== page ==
Limestone was being quarried in Applecross as early as 1792, probably for building. Although the value of liming fields to improve fertility had been known in Scotland since 1730, there was no economic way of converting the local limestone from rock to a powder fine enough to be spread on the fields.
The fields were improved by spreading seaweed and shelly sand, and by 1845 lime was being bought from the limekiln at Broadford on Skye. But It is probably the arrival of coal that made the local production of lime affordable. This lime kiln, the only one in Applecross, was built beside the existing quarry some time after 1875 and may only have been used regularly for a few decades.
The complex includes the kiln itself, a circular bowl which was loaded, or charged, from above, with alternating layers of coal and limestone from the quarry. The kiln is built into the hillside so that a cart could be driven up to the top of the kiln bowl for loading. The entrance at the front of the kiln is the draw arch, which was used to control the flow of air during burning and to rake out the quicklime after three days of burning and two days of cooling. Traces of burning and vitrification, the melting of rock under extreme temperatures, can still be seen on the inside face of the bowl. A different stone, sandstone, was used for the kiln so that this would not also burn, although the facade is quarried limestone.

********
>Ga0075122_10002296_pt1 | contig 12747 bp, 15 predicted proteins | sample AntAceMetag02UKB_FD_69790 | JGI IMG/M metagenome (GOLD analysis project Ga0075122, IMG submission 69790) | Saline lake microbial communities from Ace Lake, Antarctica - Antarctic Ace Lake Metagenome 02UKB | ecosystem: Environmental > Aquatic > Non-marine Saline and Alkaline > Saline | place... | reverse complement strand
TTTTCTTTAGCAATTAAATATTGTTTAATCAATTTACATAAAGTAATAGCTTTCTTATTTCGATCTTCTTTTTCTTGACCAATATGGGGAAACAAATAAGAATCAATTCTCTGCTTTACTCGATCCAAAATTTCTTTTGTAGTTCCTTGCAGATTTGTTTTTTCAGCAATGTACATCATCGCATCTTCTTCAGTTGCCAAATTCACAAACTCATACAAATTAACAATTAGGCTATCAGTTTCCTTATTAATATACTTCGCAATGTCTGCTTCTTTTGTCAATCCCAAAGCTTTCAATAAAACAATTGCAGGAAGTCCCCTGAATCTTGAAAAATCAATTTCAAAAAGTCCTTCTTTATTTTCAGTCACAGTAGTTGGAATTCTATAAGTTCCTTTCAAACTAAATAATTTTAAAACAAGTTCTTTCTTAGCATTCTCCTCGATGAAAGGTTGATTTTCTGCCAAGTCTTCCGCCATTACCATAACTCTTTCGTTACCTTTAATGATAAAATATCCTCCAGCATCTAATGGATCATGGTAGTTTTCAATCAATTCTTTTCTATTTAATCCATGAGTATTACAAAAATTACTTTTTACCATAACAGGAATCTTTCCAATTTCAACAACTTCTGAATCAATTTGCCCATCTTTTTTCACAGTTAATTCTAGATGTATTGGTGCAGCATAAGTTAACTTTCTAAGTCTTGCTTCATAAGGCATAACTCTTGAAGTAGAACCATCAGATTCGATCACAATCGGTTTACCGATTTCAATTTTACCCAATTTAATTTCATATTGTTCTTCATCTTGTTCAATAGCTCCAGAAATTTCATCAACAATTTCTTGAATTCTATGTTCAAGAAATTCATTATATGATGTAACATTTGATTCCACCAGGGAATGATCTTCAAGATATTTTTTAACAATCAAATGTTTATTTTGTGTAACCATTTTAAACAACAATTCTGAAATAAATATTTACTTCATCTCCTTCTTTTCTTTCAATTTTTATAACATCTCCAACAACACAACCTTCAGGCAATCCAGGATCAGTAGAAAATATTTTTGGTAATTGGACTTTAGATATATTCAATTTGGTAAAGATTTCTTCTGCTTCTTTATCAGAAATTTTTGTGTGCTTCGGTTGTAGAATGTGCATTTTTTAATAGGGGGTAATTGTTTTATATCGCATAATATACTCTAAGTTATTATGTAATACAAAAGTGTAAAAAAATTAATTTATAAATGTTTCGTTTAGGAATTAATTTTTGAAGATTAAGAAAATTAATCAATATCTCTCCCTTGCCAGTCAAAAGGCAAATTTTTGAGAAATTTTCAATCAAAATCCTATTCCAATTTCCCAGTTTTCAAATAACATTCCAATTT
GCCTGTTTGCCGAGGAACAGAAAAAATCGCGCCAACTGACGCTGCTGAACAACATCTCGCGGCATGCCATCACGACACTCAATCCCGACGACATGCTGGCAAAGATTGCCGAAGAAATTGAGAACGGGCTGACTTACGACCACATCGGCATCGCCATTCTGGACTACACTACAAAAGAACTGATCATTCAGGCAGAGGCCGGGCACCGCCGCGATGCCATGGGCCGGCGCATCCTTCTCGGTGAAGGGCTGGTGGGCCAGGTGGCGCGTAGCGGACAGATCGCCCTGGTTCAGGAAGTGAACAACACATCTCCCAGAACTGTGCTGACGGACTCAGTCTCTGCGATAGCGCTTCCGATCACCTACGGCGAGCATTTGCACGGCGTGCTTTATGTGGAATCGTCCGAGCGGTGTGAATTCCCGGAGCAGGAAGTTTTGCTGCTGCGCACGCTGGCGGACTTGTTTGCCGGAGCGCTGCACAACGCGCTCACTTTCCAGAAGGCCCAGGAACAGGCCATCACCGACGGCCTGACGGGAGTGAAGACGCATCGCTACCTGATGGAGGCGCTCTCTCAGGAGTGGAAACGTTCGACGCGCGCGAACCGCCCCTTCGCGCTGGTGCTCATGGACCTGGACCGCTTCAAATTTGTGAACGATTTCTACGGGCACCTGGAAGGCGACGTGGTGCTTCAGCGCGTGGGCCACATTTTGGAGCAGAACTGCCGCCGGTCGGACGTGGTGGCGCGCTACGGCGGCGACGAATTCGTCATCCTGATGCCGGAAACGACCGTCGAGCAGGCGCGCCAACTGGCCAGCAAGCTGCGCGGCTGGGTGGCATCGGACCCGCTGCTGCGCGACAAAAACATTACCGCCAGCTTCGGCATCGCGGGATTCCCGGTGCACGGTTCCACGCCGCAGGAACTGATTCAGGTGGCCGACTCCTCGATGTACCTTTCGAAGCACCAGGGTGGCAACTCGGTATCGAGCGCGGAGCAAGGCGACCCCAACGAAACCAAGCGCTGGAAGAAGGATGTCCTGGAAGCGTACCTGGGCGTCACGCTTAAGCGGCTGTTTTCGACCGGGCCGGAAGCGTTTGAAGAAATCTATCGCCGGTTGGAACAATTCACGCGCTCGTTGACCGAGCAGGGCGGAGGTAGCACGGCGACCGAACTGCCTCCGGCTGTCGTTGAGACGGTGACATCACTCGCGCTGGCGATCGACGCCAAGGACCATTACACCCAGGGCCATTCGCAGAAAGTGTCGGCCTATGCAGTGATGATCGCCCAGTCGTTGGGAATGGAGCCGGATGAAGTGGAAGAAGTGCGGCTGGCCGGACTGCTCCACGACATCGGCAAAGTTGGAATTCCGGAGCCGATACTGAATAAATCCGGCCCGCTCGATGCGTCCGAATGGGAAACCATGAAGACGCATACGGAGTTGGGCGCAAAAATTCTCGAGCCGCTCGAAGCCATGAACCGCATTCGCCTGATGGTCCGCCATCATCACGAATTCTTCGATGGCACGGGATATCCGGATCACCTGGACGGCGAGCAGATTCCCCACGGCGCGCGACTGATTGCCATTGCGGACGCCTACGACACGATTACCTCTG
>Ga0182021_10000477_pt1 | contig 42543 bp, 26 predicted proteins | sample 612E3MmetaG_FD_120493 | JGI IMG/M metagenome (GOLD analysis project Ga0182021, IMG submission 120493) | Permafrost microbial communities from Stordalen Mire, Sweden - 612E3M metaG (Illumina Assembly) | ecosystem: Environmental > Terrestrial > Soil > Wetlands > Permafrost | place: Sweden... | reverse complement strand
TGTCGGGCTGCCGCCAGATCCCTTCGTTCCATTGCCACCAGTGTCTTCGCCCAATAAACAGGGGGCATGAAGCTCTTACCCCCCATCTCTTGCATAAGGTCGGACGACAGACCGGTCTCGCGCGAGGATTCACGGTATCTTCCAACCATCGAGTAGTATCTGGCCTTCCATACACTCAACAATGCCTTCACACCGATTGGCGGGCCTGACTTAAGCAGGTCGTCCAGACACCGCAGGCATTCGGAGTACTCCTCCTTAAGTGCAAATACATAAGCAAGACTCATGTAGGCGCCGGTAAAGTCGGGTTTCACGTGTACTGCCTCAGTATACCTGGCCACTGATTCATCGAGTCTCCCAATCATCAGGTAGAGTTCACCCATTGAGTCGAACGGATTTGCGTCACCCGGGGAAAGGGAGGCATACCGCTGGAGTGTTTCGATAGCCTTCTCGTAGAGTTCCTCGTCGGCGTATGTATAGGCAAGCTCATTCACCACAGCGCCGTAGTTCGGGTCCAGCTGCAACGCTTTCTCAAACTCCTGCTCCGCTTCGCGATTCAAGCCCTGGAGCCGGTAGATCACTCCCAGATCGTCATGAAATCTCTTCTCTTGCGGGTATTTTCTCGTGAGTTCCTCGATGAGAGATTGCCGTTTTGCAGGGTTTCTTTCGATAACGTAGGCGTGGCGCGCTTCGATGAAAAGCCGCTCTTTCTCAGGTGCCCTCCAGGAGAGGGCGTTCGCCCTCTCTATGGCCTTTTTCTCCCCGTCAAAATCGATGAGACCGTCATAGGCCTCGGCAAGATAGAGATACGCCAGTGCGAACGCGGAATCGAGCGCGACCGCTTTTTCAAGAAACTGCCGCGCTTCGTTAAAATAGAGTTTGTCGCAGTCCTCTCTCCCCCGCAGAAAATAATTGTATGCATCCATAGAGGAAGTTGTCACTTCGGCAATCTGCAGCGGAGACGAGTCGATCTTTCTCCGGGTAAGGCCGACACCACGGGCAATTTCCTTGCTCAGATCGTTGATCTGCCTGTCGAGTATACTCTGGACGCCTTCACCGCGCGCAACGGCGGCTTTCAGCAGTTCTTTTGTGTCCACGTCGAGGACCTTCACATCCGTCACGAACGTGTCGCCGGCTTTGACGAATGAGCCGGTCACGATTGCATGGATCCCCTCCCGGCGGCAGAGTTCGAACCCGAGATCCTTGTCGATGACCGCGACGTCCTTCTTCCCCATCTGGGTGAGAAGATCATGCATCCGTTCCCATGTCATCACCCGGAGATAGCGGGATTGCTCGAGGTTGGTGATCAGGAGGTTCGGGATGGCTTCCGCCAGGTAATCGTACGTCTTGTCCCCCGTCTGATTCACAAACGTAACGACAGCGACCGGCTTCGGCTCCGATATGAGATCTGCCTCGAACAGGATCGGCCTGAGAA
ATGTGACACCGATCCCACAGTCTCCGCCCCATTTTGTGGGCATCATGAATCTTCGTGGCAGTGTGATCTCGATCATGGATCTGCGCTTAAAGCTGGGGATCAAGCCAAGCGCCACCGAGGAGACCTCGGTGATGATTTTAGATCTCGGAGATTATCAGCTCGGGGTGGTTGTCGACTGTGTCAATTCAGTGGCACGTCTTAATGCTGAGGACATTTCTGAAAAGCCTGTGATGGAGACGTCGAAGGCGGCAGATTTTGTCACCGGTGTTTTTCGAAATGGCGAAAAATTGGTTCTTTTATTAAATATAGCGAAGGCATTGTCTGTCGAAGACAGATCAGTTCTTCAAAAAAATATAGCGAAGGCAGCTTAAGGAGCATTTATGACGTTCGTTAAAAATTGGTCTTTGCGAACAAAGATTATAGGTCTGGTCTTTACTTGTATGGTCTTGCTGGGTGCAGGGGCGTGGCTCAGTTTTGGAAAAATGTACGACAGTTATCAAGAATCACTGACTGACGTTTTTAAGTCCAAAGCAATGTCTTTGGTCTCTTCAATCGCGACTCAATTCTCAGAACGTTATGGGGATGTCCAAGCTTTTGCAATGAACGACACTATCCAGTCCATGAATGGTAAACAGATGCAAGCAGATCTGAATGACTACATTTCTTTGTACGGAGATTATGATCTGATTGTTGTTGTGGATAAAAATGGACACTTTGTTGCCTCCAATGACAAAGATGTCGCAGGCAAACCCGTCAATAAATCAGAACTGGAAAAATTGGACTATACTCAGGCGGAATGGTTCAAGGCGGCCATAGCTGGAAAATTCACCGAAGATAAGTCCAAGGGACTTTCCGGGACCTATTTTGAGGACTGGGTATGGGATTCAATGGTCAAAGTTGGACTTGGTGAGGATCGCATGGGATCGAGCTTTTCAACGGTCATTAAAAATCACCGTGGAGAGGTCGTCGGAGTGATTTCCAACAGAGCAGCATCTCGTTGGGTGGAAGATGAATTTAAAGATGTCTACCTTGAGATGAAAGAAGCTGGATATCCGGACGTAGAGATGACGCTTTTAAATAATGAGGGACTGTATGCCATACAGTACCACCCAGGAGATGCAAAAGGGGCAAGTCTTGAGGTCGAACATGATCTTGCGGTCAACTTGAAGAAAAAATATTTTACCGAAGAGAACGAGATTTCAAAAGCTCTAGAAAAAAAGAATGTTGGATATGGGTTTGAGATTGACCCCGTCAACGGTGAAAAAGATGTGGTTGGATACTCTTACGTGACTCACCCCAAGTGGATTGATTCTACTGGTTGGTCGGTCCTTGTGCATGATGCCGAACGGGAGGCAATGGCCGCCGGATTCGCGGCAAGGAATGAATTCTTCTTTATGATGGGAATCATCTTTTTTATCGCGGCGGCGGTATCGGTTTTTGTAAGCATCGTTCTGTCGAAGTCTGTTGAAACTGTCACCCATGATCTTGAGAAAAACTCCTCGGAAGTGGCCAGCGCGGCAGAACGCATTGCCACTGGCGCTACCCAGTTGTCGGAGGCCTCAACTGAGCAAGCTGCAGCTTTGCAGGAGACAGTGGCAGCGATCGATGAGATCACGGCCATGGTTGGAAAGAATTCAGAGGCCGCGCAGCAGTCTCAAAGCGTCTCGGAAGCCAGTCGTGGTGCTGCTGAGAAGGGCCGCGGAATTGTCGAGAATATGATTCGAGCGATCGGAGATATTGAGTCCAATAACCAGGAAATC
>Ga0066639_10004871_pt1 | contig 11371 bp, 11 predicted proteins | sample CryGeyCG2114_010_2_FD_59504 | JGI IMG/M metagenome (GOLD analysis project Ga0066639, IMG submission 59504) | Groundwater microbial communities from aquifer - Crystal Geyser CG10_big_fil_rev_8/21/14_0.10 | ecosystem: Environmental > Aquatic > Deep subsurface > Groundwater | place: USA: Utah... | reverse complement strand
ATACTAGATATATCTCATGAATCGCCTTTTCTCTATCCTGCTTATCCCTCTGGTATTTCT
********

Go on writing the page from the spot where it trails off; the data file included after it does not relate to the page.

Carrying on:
The quicklime reacts with water, so it was important to store it in the dry until it was needed. The adjacent, now roofless, shed was the store. When the powdered quicklime was spread on the fields it reverted to the inert calcium carbonate.
The results of liming can still be seen in the lush grass of the improved fields around the Home farm,
Further information on the limekiln can be found in the downloads section.